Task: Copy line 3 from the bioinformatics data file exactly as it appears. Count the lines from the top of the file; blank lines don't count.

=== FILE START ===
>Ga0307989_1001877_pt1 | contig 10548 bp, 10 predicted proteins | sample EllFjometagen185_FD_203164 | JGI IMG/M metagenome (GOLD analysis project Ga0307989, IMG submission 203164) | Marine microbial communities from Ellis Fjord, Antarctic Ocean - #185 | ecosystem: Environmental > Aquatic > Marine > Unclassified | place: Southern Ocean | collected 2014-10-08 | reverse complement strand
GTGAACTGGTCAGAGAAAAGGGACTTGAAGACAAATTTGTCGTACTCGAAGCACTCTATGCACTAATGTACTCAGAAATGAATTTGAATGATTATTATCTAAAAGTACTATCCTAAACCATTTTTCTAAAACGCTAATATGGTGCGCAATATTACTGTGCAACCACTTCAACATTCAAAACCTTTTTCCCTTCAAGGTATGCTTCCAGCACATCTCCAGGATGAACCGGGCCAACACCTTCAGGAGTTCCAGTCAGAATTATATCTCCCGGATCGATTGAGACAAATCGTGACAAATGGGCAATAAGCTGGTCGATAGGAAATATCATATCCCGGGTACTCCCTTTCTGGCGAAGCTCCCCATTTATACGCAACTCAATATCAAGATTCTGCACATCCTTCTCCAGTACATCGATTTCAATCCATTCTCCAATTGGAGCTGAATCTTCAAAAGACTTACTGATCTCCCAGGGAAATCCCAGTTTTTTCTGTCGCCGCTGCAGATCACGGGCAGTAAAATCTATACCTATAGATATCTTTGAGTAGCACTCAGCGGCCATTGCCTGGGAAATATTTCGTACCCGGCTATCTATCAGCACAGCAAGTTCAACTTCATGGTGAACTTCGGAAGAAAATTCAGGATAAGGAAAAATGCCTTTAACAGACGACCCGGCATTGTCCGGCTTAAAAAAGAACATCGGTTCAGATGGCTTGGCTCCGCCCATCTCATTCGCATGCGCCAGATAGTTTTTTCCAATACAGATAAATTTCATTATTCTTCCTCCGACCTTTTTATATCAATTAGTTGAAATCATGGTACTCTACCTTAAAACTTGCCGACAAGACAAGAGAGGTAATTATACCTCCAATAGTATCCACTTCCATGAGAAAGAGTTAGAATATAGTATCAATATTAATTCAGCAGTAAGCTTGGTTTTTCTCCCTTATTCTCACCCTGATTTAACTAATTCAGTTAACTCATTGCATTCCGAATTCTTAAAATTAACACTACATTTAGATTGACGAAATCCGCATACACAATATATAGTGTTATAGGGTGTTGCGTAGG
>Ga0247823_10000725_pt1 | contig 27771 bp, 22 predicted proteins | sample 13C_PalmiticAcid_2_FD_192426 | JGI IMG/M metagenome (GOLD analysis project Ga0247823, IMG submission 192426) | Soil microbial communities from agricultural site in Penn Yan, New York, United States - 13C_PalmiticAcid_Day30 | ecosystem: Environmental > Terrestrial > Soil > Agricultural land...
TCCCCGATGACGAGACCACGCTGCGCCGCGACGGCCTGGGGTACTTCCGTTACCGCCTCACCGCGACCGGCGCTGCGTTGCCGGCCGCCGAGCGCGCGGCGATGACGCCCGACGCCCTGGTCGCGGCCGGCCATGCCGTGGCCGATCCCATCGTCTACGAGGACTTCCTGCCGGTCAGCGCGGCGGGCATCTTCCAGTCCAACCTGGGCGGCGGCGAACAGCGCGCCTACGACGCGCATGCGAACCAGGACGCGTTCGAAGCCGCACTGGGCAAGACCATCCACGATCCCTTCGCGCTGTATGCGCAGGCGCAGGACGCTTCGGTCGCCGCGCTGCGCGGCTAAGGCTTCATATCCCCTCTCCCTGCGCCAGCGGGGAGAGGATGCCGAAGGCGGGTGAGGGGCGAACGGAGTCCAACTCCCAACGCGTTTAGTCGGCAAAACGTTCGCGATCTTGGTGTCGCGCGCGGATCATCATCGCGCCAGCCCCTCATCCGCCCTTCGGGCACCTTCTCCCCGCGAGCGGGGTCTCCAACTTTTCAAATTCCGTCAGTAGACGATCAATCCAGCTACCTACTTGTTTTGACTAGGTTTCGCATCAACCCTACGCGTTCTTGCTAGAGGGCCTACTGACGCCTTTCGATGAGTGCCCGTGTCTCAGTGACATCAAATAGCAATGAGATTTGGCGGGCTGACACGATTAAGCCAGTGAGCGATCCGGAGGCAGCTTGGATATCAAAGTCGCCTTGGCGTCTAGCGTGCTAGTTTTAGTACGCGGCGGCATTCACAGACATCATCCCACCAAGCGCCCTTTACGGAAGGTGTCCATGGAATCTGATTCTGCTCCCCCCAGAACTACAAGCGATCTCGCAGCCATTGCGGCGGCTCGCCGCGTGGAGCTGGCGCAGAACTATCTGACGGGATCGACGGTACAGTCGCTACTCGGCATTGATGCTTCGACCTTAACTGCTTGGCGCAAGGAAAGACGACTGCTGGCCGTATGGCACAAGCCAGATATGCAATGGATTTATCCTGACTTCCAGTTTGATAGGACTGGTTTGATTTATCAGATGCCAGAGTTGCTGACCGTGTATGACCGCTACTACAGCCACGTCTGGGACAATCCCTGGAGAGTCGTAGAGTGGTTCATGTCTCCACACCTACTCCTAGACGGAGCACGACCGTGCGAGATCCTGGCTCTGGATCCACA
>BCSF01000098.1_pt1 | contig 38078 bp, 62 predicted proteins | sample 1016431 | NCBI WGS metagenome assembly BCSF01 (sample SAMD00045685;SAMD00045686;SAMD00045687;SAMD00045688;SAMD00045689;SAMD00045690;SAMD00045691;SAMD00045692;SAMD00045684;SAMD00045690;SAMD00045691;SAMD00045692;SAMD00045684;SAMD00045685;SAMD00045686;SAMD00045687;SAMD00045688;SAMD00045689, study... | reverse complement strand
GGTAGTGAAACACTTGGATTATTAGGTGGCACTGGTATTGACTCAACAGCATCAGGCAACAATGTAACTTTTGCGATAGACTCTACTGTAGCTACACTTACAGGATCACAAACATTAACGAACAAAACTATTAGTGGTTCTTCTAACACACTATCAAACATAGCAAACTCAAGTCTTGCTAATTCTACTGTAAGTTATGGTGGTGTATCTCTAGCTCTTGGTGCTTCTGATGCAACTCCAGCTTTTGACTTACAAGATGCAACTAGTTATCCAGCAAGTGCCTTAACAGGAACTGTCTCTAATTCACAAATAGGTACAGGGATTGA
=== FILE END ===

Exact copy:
>Ga0247823_10000725_pt1 | contig 27771 bp, 22 predicted proteins | sample 13C_PalmiticAcid_2_FD_192426 | JGI IMG/M metagenome (GOLD analysis project Ga0247823, IMG submission 192426) | Soil microbial communities from agricultural site in Penn Yan, New York, United States - 13C_PalmiticAcid_Day30 | ecosystem: Environmental > Terrestrial > Soil > Agricultural land...